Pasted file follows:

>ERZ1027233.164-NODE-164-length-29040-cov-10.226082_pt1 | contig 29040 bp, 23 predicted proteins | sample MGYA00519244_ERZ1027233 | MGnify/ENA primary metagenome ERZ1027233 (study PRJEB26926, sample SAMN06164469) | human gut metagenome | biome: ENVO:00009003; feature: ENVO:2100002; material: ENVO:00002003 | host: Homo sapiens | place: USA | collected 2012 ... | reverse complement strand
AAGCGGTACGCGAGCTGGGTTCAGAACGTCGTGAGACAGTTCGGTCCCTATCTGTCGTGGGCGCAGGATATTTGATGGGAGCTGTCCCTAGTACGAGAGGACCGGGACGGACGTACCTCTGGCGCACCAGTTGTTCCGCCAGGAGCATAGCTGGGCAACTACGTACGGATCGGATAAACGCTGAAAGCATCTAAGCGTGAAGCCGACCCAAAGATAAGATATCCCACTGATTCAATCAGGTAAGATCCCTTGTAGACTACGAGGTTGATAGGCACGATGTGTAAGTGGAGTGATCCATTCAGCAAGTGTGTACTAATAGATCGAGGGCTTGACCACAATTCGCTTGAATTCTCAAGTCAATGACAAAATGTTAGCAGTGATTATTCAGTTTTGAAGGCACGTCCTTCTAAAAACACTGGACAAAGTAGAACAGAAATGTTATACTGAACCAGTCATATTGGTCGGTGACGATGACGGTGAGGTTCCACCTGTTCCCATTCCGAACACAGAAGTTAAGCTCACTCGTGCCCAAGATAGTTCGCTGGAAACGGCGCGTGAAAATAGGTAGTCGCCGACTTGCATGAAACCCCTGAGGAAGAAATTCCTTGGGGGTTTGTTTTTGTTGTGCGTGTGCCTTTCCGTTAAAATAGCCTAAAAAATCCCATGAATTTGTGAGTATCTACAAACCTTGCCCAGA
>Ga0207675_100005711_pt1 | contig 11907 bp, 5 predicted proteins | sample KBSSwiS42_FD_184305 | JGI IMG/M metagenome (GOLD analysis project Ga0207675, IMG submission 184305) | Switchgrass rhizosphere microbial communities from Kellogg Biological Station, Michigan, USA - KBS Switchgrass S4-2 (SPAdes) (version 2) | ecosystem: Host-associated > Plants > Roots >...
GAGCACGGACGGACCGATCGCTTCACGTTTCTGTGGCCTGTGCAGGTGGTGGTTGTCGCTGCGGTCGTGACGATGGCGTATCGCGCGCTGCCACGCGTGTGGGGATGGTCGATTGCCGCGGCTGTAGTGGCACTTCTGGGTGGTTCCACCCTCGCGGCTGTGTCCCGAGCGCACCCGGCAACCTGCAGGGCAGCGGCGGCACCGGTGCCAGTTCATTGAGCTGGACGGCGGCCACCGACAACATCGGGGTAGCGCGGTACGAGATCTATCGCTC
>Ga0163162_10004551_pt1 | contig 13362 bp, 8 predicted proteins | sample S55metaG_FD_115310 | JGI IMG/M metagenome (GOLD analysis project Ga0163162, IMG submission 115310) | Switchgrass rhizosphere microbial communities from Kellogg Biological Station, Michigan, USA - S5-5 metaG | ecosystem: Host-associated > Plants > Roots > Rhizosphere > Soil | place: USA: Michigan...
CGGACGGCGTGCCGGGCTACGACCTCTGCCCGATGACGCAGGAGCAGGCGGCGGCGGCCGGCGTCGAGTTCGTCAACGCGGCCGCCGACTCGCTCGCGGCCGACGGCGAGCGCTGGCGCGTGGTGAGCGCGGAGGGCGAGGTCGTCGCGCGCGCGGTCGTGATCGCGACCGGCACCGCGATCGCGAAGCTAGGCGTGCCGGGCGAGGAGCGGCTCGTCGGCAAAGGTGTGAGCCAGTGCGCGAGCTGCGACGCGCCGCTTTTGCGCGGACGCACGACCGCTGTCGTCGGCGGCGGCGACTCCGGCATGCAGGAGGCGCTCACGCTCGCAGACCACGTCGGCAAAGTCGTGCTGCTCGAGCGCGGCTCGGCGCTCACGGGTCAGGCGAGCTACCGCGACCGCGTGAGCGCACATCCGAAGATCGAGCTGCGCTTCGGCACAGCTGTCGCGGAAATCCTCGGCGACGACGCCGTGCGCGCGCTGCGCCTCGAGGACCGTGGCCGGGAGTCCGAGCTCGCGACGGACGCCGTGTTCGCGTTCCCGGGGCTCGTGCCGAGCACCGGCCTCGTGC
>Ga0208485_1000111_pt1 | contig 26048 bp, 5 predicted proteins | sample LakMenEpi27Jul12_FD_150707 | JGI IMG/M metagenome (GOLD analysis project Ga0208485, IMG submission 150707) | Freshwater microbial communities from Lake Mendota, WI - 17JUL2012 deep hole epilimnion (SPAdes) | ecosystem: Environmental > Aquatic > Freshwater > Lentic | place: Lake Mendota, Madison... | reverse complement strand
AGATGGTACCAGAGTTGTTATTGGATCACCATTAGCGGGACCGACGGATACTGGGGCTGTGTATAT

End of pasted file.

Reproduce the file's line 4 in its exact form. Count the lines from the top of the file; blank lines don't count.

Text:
GAGCACGGACGGACCGATCGCTTCACGTTTCTGTGGCCTGTGCAGGTGGTGGTTGTCGCTGCGGTCGTGACGATGGCGTATCGCGCGCTGCCACGCGTGTGGGGATGGTCGATTGCCGCGGCTGTAGTGGCACTTCTGGGTGGTTCCACCCTCGCGGCTGTGTCCCGAGCGCACCCGGCAACCTGCAGGGCAGCGGCGGCACCGGTGCCAGTTCATTGAGCTGGACGGCGGCCACCGACAACATCGGGGTAGCGCGGTACGAGATCTATCGCTC